By Roya Stephens, Office of Public and Media Affairs
This Weekly Trade Spotlight highlights the exciting work of Colby Kirk and John Hancock, who interned at the Office of the United States Trade Representative (USTR) last summer in the Textiles Office. Kirk and Hancock, who were recently profiled on the “Modern Fellows” blog, used the knowledge they gained at USTR to open “J&C Suiting,” which sells custom suits hand-tailored in Pakistan.
When Georgetown Masters of Science in Foreign Service graduates Colby Kirk and John Hancock first started summer internships at USTR, they didn’t know that their experiences would lead them to start a business, but that’s exactly what they did. Utilizing lessons from their internship in textile quality, customs, trade preference programs, and international trade agreements, Kirk and Hancock launched their home-grown, hand-sewn business.
Colby Kirk and John Hancock return to USTR to discuss their new venture, J&C Suiting.
Kirk and Hancock came to USTR with no background or prior interest in textiles, but under the direction and mentorship of Assistant U.S. Trade Representative for Textiles and Apparel Gail Strickler, the two threw themselves into the world of textiles, and quickly learned the importance of this industry to many developing countries. Their internship portfolio included identifying quality textiles, understanding trade preference programs, measuring customs duties, and researching the textile industry in countries of interest. Hancock previously lived and worked in Pakistan and was well-versed in the strong Pakistani hand-tailoring tradition, and often brought high-quality, low-cost tailored suits to his friends back in America. As they learned more about textiles trade, Kirk and Hancock began to see how they could use their growing knowledge of textiles to lay the foundation for a wider business endeavor that would support development in Pakistan and enable American customers to purchase low cost, high-quality bespoke suits.
Kirk and Hancock display the inside construction of one of their hand-tailored suit jackets from Pakistan.
The two young entrepreneurs put their plan into action immediately; after long days at USTR’s Office of Textiles and Apparel, they would work on their business plan, practice taking suit measurements, and begin sourcing tailors with the help of their Pakistani-based friend and business partner Abbas Tariq. While both Kirk and Hancock agree that their lack of a business background left them at a slight disadvantage, Kirk was thankful for his internship experience, saying “the technical knowledge of trade agreements, and also the knowledge of textiles in particular are key to what we do.” They believe that their experience working on textile and apparel issues in trade agreements like the Trans Pacific Partnership (TPP) and preference programs like the African Growth Opportunity Act (AGOA) provided them with vital information and guidance as they sought to develop their business.>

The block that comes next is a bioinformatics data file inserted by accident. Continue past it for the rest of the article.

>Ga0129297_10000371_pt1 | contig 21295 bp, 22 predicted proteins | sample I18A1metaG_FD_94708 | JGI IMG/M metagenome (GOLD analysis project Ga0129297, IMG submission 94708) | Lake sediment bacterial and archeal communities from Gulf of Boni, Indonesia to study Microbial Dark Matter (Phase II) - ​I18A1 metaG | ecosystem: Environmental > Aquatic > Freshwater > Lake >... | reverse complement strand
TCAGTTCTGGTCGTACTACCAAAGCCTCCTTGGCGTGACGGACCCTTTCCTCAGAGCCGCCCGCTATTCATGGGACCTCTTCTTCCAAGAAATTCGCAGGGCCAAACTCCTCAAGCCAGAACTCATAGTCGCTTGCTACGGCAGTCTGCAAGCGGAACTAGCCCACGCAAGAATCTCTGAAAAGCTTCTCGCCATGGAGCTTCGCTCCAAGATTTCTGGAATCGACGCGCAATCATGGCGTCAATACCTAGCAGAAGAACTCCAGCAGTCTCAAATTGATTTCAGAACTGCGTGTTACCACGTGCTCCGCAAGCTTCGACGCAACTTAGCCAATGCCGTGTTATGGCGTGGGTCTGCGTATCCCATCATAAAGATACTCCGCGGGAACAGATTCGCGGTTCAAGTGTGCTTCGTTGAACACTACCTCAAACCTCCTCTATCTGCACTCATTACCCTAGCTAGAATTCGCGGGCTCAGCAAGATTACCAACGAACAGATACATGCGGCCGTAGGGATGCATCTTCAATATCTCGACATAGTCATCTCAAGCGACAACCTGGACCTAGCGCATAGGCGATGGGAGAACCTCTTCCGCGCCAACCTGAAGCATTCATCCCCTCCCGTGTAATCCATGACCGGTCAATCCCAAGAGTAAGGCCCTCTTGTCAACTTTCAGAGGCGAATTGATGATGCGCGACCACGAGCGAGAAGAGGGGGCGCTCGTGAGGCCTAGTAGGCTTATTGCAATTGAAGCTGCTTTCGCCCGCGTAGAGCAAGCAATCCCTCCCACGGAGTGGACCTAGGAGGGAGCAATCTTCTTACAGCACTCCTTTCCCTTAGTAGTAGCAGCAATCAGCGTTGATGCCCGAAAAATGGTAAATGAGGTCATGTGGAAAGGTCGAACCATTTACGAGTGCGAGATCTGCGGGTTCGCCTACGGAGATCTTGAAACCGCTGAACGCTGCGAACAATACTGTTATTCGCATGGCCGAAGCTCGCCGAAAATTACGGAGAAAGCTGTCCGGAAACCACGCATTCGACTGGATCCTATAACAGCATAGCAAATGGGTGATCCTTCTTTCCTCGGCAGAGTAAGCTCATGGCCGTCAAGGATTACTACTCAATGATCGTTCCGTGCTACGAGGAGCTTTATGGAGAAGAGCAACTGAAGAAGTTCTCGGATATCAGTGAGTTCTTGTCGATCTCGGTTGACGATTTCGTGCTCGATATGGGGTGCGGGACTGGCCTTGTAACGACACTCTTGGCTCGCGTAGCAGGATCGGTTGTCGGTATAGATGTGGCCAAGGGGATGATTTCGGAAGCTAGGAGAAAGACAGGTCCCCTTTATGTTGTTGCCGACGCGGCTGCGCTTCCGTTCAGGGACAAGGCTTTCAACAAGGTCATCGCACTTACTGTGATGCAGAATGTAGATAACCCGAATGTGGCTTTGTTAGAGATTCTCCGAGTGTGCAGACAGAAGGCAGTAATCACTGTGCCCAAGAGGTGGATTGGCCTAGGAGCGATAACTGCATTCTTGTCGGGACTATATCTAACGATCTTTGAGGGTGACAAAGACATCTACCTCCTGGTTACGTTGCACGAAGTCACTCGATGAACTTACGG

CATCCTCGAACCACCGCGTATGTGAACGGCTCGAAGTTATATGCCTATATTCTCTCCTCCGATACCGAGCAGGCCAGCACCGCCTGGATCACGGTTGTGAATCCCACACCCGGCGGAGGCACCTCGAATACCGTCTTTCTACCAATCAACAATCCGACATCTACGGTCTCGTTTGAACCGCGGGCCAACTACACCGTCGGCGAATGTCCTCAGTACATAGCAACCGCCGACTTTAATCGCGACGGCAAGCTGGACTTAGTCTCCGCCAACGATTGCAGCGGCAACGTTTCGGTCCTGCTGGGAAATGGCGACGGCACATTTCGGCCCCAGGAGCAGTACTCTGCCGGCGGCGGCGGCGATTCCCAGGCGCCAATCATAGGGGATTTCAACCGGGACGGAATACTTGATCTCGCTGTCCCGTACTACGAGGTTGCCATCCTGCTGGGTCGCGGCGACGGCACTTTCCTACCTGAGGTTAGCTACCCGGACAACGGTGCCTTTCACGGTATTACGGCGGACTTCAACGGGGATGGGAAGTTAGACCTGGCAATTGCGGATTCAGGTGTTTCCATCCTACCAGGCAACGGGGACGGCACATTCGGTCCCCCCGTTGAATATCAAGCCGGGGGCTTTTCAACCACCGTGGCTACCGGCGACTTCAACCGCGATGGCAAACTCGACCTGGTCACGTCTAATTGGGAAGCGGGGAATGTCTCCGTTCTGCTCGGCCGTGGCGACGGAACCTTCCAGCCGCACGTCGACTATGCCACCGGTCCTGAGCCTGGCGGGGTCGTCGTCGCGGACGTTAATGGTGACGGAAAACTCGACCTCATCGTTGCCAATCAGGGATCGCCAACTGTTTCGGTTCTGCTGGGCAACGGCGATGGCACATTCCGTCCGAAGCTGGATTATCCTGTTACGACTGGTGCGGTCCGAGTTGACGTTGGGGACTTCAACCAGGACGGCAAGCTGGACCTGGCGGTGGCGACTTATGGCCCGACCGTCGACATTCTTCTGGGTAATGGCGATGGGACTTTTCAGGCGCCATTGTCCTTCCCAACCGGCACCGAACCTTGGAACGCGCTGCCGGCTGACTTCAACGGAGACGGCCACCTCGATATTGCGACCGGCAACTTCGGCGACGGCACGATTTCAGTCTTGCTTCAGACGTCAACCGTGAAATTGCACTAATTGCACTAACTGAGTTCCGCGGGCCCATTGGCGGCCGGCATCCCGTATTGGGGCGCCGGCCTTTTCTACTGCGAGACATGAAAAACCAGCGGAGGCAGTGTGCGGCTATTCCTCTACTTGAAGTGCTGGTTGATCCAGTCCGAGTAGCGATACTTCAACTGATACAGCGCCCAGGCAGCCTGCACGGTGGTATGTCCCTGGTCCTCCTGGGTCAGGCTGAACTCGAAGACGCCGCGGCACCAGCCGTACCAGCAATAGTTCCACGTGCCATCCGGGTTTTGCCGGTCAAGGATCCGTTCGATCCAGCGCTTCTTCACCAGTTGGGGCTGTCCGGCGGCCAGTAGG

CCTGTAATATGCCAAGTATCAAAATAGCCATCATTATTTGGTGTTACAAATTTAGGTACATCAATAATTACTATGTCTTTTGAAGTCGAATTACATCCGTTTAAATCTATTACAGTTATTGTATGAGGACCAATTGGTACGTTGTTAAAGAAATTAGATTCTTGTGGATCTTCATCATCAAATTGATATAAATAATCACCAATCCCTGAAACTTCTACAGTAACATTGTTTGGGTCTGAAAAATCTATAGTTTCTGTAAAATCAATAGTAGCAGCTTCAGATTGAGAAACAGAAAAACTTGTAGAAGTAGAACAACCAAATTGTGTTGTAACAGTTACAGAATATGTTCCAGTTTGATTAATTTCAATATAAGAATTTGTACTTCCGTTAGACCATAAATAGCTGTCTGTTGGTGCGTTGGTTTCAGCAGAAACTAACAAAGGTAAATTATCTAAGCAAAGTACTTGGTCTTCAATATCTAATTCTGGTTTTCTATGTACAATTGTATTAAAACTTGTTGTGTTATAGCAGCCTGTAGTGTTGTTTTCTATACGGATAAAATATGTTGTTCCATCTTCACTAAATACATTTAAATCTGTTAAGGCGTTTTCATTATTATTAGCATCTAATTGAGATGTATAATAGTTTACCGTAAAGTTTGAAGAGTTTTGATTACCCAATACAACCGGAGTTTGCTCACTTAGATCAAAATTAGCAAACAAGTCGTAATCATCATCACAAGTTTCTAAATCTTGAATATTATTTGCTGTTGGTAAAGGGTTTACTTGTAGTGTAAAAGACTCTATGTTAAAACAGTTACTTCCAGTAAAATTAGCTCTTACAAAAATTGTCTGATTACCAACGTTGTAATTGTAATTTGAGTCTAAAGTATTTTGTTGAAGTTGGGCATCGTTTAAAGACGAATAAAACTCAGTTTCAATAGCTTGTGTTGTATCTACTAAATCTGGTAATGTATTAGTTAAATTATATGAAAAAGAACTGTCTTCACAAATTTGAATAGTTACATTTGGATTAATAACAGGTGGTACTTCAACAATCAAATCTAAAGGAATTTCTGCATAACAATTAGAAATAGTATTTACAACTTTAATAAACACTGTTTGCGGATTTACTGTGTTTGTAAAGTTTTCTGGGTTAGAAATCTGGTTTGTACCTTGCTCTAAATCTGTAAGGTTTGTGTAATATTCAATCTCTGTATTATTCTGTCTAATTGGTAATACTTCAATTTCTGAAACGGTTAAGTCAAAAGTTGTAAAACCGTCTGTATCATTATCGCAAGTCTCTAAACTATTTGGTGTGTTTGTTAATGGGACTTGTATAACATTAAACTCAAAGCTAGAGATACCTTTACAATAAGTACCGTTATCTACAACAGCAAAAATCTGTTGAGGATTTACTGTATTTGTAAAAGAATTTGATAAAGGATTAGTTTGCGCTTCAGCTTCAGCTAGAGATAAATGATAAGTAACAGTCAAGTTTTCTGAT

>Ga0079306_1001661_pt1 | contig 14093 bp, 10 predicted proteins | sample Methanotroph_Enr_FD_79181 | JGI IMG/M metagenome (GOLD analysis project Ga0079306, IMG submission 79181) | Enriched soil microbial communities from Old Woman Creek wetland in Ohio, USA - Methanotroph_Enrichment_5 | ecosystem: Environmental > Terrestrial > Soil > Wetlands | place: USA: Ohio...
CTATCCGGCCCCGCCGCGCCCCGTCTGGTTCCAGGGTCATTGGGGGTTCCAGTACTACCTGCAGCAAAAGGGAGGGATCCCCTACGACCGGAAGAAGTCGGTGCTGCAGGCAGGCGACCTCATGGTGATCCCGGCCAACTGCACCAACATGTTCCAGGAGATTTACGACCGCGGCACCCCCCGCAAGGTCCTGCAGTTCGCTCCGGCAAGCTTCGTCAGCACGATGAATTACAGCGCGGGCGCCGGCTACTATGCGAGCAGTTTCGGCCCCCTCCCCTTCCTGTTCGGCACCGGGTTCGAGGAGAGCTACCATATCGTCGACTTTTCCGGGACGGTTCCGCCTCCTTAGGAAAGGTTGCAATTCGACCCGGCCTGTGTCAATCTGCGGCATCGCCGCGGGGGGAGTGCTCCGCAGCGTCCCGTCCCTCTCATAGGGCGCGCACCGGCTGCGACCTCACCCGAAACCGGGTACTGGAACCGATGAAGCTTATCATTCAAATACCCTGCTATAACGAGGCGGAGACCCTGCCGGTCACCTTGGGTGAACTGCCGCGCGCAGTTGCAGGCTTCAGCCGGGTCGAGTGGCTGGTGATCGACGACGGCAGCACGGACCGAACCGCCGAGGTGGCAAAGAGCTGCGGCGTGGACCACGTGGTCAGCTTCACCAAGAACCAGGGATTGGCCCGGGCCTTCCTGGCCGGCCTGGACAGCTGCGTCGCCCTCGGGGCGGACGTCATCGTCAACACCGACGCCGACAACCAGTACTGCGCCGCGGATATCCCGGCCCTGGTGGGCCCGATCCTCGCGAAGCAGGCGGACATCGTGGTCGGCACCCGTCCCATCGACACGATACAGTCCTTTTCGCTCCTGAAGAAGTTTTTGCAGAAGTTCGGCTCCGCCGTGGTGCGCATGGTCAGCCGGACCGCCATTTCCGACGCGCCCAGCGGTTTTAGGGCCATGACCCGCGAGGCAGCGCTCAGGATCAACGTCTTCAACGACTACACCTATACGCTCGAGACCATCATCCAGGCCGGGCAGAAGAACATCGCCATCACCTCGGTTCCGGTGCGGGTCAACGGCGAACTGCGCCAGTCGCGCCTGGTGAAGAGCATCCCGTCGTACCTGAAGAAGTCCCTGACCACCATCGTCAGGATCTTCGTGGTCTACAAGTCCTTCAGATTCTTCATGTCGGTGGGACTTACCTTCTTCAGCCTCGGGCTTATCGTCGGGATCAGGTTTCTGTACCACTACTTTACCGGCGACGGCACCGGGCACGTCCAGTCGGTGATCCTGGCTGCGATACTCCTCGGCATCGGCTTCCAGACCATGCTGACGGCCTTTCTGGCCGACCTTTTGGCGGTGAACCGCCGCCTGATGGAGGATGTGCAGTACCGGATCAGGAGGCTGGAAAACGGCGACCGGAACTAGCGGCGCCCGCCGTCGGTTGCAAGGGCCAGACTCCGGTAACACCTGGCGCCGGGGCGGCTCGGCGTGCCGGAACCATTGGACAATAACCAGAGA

It appears that the stitches for J&C Suiting are falling into place. The two recent graduates have been accepted to Georgetown’s entrepreneurial incubator program and are excited to expand their business. They are exploring ways to increase their client base while maintaining their personal interactions, and hope to move some of their production into Haiti, a country that also has a rich history in tailoring. Haiti benefits from the Haitian Hemispheric Opportunity through Partnership Encouragement Act (HOPE II), which provides preferential treatment for Haitian exports of apparel, textiles, and certain other goods.
The young entreprenuers show the distinctive J&C Suiting label of a completed product.
Kirk and Hancock have even begun to consult fledgling companies trying to establish businesses in developing countries. Hancock reflected on some of their initial business endeavors, saying “we know how to talk to the Pakistani customs agents when we’re importing Italian fabrics and we have an understanding of value added tax and what that means for a textile”. He admits that while they may not have the most efficient process, they know the right questions to ask and often share their lessons from USTR to help others understand textiles preference programs, value-added tax, apparel duty rates, fabric-sourcing, and customs and duties. The young entrepreneurs also encourage businesses to utilize government support, apply for grants provided by the World Bank and other development agencies to facilitate business in developing countries, and explore the USTR website to learn about countries with preference programs, duty rates, and other elements that are vital to trade with developing countries. To learn more about J&C Suiting, please visit their website here, and for more on USTR’s Office of Textiles and Apparel, click here.